The two rivalling US-based ride hailing platforms Uber and Lyft, both counting many corporates among their backers, are preparing to float on public markets in the coming weeks, with the
valuations of the two combined likely to stand well above $100bn
US-based ride hailing service Uber has disclosed plans to file for its IPO in April 2019. Uber has so far raised more than $13bn from investors, which included carmaker Toyota, telecoms firm SoftBank, its China-based peer Didi Chuxing, software provider Microsoft, internet company Baidu, media groups Axel Springer and Bennett Coleman & Co, as well as GV, a corporate venturing subsidiary of internet conglomerate Alphabet. Uber’s backers also include financial services firms Fidelity and Goldman Sachs.
In addition, recent reports suggest a consortium, including SoftBank’s Vision Fund and Toyota, is in advanced talks to invest at least $1bn in Uber´s self-driving car subsidiary. The autonomous car unit has been running since 2015 but reportedly been losing $20m per month without completing a commercial product. Uber is also in advanced discussions to acquire Careem, its United Arab Emirates-based counterpart backed by several corporates, reportedly for $3bn in cash and shares. This would not be the first strategic M&A transactions for Uber. In 2017, it merged its operations in Eastern Europe with Yandex Taxi, a ride hailing subsidiary of Russia-based internet company Yandex.
Founded in 2009, Uber runs an on-demand ride service that is the market leader in several countries around the world including the US. It also operates a food delivery service called UberEats, among other services subsidiaries. The company made a reported $11.3bn in revenue in 2018, but recoded a $3.3bn net loss, not taking into account the proceeds from its sales of subsidiaries in Southeast Asia and Russia.
Uber´s US-based rival Lyft also announced its IPO and officially filed, setting the terms for it. The flotation is expected to raise almost $2.1bn if the company floats at the top of its range. The IPO will involve almost 30.8 million shares issued on the Nasdaq Global Select Market priced between $62 to $68 each. The expected total valuation of the IPO is $22.9bn. Previous corporate backers of Lyft include Alphabet, e-commerce firms Rakuten and Alibaba, carmakers GM and Jaguar Land Rover, its peer Didi Chuxing, automotive parts maker Magna and holding company Icahn Enterprise.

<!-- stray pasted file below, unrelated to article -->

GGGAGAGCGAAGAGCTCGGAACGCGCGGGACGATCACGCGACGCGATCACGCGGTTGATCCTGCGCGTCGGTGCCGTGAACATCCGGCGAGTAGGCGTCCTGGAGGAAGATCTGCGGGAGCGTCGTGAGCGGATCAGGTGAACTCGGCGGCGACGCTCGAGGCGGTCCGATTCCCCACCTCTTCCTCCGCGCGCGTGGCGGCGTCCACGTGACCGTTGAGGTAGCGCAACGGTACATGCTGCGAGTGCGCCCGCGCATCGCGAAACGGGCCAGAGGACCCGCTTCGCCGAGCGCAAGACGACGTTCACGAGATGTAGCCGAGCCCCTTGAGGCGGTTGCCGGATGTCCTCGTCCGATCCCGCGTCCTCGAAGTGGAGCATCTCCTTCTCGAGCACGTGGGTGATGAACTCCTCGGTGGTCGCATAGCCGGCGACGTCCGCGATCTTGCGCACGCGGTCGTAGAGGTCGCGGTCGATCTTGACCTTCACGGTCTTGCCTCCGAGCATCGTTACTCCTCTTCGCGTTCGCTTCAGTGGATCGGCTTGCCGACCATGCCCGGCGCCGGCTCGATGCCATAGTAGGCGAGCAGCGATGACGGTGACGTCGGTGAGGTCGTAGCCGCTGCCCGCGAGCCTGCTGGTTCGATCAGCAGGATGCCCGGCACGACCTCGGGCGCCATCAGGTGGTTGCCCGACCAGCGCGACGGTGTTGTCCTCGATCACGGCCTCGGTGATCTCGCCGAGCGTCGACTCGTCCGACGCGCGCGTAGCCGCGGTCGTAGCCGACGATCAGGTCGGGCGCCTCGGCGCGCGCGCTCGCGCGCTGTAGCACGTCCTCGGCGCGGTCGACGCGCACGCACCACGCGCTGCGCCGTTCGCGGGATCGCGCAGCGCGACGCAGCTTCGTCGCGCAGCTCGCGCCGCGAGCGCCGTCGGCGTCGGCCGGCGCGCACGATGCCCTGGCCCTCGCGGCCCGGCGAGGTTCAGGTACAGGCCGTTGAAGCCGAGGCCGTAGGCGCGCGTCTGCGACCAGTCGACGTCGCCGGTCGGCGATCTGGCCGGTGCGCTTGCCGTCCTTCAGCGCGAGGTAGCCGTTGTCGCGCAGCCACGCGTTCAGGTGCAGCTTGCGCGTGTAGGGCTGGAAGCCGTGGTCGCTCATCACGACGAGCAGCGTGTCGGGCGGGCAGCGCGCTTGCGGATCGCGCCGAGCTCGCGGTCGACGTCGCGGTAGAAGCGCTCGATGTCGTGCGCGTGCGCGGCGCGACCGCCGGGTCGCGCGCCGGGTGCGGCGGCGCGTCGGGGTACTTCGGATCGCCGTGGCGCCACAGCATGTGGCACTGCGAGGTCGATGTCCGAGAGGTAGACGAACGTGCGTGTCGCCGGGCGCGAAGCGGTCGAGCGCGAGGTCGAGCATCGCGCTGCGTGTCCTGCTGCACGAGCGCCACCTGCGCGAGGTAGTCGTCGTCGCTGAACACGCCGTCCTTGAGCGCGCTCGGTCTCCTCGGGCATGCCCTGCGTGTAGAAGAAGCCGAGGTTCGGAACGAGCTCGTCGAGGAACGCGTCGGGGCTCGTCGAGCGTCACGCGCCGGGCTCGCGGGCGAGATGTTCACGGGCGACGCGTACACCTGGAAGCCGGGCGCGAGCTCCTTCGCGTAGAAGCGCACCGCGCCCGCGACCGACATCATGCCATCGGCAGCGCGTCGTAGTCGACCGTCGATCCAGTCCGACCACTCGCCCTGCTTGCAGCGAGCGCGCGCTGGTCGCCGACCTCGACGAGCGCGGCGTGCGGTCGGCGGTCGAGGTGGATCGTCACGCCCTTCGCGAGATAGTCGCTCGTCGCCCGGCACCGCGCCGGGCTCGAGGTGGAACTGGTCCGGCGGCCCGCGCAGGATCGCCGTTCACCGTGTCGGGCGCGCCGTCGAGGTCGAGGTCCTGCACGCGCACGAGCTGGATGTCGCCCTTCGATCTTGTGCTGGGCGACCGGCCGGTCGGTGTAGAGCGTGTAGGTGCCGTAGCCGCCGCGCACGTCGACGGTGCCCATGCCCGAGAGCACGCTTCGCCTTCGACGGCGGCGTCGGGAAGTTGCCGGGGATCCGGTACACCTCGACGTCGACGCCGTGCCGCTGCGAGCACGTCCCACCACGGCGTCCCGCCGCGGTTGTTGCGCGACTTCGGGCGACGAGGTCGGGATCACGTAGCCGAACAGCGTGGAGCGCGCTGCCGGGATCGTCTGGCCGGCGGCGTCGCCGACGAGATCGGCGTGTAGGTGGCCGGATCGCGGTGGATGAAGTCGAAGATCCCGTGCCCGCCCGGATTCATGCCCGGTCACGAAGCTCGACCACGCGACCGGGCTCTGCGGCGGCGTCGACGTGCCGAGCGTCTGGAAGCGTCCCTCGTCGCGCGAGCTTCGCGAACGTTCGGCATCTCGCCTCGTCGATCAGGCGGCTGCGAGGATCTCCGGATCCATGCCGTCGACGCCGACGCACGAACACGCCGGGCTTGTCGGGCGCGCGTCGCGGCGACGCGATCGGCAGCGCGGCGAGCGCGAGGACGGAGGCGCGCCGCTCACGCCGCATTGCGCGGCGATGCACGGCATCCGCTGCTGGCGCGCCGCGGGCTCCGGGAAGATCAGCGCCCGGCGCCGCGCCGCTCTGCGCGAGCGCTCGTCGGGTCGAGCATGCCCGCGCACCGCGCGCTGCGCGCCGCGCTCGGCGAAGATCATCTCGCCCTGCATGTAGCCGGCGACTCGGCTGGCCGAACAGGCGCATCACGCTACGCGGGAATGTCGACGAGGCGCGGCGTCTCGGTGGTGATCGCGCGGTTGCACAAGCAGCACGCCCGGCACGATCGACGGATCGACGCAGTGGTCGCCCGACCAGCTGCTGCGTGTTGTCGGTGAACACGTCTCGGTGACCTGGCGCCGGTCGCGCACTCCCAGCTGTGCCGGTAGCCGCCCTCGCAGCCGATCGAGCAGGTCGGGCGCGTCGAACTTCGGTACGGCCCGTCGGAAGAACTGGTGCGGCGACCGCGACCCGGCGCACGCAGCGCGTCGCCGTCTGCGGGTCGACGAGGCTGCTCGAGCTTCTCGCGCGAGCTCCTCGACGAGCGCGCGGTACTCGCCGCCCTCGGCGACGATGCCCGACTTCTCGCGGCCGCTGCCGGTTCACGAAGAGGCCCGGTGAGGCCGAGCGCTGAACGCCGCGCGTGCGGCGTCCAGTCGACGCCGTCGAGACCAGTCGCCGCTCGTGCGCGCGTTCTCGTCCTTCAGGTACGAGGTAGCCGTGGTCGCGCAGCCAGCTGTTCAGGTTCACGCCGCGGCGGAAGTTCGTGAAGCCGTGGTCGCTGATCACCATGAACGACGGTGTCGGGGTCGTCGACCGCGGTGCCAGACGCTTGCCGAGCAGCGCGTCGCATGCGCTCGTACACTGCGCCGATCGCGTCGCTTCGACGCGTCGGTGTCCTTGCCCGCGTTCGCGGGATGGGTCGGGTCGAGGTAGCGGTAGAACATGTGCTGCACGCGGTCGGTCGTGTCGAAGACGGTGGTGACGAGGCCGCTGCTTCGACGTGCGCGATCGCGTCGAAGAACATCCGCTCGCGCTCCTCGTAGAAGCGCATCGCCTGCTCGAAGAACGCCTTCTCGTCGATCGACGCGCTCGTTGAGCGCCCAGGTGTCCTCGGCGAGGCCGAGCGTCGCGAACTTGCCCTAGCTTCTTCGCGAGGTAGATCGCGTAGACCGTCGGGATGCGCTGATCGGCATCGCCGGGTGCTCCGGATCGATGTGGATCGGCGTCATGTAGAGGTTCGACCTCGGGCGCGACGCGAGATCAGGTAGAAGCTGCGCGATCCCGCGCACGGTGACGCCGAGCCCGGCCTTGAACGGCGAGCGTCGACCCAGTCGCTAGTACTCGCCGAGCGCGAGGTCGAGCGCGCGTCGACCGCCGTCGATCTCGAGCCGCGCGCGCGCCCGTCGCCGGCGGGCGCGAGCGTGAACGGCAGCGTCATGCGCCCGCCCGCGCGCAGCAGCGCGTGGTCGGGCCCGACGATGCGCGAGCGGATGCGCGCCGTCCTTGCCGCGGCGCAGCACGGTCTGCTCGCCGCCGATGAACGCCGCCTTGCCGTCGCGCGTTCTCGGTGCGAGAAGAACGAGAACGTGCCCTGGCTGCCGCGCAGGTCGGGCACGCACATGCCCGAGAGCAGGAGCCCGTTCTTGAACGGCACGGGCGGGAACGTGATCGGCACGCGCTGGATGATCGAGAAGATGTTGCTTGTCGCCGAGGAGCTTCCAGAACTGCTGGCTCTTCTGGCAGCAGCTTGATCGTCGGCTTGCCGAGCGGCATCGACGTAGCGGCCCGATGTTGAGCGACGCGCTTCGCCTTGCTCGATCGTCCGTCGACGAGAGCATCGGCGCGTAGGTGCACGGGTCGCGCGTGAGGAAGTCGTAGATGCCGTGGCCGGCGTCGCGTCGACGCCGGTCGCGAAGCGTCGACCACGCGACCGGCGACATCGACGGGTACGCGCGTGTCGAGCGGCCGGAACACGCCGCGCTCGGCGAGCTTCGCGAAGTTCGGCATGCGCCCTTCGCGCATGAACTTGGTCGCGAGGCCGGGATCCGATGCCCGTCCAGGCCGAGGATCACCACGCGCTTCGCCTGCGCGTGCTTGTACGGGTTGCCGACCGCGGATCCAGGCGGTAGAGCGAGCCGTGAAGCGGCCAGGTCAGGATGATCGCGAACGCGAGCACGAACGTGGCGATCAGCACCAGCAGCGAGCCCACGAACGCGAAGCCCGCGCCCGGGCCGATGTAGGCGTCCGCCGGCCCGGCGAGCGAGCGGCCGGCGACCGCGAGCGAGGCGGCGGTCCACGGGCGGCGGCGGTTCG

Lyft’s ride hailing platform served 30.7 million riders in the US and Canada in 2018 and was responsible for roughly $8.1bn in bookings. It doubled revenue to approximately $2.16bn in 2018, though its net loss increased from $688m to $911m over that period.
Both Uber and Lyft raised their first corporate-backed rounds in 2014, i.e. it has taken the two companies nearly 5 years to go to public. This is in line with the average time for corporate backed companies, as GCV Analytics data suggest, summarised in the graph here. From 2015-16 onwards, the time required to reach an IPO since the first known(disclosed) corporate-backed rounds has doubled from an average of 2.1 year to 4.89 years.
This extra time to stay private does not mean that corporate-backed companies stay idle on the investment side. According to GCV Analytic estimates, in China, for example, nearly a quarter of all unicorns are engaged in some form of minority stake investing. In the case of Uber and Lyft, the former has been more active than latter, which is only known to have absorbed the team of US-based livestreaming app developer Kamcord, which shut down in 2017.
Uber, however, has been more active in taking minority stakes in startups. It participated in the $335m round raised by US-based electric scooter rental service Lime, where it co-invested with Alphabet and other corporates. It also took an an equity stake of undisclosed size in US-based mobile car buying platform Fair.com as part of a deal that involved Fair acquiring Uber’s India-based vehicle leasing business, Xchange Leasing. Earlier, Uber had also supported 1st Consult Technologies, an India-based operator of ambulance location and hailing platform Ambee, with an undisclosed amount. Uber had also invested $30m in the India offshoot of its car leasing subsidiary Xchange Leasing. In 2015, it acquired US-based geospatial data and navigation system provider DeCarta, giving an exit to telecoms company Deutsche Telekom and retail chain Best Buy.